It seems that just about everyone is talking about energy these days, even celebrities. Some make more sense than others. I happen to believe that Paris Hilton got it pretty close to right when she said we are going to need both petroleum and new alternative fuel resources.
Americans are getting a first-hand glimpse of one of those promising alternatives – hydrogen – as the Hydrogen Road Tour 2008 makes its way across the country. Five years ago, President Bush issued a challenge to develop new hydrogen technologies as part of a balanced energy plan to help reduce our nation’s dependence on foreign sources of oil. Now these new hydrogen technologies have exited the lab.
Today, nine different automakers are showcasing hydrogen-powered vehicles in a two-week tour that began Monday in Portland, Maine, and will make 31 stops before finishing in Los Angeles.
I caught up with the tour in New York this morning, where nine vehicles were on display in Central Park. From there, we crossed the river into New Jersey. At Liberty Science Center, members of the public had the opportunity to take a ride in these cutting-edge vehicles, see a refueling demonstration with a mobile station, and even take a ride on a fuel-cell bus.
I was impressed with each of the vehicles, and struck by how far America’s innovators have come toward unlocking hydrogen’s potential as an alternative for powering the cars we drive.
Hydrogen is not only plentiful, it’s so clean the primary tailpipe waste from many hydrogen-powered vehicles is water and heat. If developed to their full potential, near zero emission vehicles like those powered by hydrogen can be key contributors to improving America’s air quality and reducing greenhouse gases.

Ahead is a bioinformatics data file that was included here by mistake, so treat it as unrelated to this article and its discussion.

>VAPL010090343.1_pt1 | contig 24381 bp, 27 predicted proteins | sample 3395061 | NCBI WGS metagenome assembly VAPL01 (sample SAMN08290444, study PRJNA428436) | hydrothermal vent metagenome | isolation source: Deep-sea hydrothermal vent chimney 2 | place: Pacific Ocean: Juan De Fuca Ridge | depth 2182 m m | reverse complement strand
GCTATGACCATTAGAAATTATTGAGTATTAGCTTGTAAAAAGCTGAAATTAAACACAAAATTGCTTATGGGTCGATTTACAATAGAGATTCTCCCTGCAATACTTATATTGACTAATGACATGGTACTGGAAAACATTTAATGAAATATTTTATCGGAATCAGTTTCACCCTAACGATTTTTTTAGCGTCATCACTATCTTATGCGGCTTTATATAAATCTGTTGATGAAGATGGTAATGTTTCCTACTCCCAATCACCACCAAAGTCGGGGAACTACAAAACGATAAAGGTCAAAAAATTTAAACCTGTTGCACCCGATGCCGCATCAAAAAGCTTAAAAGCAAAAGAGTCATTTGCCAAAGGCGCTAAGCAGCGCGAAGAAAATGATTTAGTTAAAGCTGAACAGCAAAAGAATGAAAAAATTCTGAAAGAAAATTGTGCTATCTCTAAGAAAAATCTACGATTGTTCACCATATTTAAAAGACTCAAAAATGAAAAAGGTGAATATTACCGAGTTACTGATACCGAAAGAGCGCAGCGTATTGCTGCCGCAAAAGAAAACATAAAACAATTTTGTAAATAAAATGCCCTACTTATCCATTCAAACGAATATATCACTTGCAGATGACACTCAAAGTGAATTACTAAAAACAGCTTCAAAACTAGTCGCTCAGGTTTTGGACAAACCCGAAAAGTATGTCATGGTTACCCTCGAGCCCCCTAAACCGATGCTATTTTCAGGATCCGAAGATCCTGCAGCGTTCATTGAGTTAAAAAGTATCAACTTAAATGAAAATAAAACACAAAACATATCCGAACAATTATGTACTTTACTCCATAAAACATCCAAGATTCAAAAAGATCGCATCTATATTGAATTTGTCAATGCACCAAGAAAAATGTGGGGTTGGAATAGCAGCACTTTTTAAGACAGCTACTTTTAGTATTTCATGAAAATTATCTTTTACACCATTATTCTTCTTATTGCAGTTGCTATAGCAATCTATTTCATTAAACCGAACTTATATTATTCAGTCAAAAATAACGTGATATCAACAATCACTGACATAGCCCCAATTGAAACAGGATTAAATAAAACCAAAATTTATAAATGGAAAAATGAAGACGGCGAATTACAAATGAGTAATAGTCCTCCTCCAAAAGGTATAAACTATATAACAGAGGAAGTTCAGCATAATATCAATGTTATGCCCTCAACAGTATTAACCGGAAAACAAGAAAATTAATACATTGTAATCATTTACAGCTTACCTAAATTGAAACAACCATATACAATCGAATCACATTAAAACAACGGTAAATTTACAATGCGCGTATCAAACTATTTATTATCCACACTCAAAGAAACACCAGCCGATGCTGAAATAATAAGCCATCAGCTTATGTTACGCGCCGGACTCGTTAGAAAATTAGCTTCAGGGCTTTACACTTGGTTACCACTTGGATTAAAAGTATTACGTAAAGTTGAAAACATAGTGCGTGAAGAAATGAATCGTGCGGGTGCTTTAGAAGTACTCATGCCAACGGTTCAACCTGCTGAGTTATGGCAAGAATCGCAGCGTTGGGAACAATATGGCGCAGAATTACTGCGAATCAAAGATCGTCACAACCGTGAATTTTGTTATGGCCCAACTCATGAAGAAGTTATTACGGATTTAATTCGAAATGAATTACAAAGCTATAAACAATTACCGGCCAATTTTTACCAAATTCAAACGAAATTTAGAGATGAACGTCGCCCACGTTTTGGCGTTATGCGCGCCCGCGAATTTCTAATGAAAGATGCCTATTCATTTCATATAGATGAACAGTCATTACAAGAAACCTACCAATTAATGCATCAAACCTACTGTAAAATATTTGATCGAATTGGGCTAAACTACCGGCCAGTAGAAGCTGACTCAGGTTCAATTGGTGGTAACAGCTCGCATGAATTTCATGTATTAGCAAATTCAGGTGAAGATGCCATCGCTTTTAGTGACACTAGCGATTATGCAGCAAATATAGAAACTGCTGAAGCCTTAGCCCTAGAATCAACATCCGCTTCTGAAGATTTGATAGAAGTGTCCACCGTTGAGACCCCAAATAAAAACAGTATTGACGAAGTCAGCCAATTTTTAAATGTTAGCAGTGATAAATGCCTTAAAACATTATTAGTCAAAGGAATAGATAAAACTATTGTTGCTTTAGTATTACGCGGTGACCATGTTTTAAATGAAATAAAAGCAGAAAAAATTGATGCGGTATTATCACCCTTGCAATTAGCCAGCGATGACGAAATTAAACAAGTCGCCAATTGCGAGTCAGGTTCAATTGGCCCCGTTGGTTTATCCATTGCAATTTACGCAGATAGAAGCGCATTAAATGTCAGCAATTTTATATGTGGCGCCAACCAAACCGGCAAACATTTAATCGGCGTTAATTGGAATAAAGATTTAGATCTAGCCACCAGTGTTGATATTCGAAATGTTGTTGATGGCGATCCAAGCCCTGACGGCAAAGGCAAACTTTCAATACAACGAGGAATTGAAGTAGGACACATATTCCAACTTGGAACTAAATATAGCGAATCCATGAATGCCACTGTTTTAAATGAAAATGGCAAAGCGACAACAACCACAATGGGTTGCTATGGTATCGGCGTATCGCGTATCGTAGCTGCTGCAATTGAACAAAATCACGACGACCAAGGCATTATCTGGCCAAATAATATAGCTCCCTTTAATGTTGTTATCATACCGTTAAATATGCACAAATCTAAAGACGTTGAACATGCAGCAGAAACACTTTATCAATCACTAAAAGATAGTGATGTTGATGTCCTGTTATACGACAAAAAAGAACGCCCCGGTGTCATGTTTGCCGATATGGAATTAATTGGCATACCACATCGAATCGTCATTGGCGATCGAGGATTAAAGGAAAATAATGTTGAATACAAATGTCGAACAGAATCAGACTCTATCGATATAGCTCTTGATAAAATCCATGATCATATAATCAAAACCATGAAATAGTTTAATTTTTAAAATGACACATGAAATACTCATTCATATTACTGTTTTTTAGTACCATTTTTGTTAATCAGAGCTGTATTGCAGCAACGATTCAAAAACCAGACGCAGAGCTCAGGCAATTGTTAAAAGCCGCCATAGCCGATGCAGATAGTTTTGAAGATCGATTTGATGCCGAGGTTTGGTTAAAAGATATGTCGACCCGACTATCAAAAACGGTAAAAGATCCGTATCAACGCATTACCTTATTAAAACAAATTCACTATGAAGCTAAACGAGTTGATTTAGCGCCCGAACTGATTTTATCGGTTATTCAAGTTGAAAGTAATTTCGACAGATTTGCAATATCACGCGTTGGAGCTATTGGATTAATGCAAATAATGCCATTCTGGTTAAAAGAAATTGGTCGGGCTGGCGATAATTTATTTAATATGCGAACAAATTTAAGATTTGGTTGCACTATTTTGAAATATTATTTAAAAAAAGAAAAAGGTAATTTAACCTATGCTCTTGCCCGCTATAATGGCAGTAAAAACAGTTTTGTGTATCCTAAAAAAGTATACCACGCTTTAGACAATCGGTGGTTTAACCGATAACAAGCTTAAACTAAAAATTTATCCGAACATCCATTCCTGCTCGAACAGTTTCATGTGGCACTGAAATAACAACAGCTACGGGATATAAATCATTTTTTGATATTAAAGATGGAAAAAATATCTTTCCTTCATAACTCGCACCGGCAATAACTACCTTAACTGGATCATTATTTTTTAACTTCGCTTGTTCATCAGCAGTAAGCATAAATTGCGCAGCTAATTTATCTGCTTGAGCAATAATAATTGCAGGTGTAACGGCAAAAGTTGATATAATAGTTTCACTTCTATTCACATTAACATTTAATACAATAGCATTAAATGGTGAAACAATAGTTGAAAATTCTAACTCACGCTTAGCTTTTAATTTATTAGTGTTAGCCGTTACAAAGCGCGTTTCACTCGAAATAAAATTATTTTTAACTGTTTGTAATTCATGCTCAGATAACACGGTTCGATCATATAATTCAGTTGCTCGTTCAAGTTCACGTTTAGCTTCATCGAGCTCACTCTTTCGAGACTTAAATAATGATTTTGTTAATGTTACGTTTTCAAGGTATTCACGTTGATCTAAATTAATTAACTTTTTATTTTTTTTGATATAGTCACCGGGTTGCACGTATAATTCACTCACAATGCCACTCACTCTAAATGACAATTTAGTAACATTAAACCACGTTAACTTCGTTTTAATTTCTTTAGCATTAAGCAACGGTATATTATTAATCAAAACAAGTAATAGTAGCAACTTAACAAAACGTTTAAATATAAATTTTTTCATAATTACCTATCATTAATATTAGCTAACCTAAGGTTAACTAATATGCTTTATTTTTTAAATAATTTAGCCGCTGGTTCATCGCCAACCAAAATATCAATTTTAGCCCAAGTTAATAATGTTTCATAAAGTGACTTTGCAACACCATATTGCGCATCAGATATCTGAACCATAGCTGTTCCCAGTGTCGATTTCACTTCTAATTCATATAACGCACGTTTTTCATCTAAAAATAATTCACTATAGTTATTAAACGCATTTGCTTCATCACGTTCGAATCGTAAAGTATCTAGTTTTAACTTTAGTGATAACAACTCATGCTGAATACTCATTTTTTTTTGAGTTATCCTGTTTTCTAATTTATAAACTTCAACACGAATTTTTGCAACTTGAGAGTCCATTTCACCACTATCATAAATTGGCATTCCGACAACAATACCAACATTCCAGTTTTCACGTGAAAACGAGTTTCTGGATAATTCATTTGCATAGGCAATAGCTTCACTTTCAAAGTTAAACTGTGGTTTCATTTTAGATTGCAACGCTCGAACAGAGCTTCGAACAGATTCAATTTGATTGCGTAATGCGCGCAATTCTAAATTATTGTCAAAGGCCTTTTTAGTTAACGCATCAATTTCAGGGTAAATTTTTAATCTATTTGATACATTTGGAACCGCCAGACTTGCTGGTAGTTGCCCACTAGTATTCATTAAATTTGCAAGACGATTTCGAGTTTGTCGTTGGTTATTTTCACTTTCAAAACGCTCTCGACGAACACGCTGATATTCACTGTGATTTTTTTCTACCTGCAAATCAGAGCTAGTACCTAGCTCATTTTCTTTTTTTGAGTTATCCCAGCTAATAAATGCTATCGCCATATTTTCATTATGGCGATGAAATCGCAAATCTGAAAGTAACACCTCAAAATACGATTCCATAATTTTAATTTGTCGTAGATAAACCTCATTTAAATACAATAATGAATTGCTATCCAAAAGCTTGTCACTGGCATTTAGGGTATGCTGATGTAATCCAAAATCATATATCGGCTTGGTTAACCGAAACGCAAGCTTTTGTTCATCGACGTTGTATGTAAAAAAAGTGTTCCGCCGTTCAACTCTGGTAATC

Hydrogen can be produced from abundant domestic resources, including natural gas, nuclear energy, coal, water, and biomass. But when renewable sources, such as solar and wind energy are used, the pollutants from the production process are zero as well.
Every week, more Americans turn to new automotive technologies like gas-electric hybrids and flex-fuel vehicles to cut the cost of their morning commute. During the first quarter of this year, motorists consumed nearly 400 million fewer gallons of gasoline, or about 1.3 percent less, than during the same period in 2007. One day, hydrogen vehicles too will be available in neighborhood showrooms as a clear alternative to conventional gasoline vehicles, and refueling stations will dot our communities.
The bottom line is this: America must move ahead in the effort to cut our dependence on foreign oil, improve air quality and reduce greenhouse gas emissions. A balanced portfolio of energy options is crucial to our nation’s long-term energy strategy. And the Hydrogen Road Tour is demonstrating the compelling reasons that make hydrogen one of America’s important energy choices.
-Deputy Secretary Barrett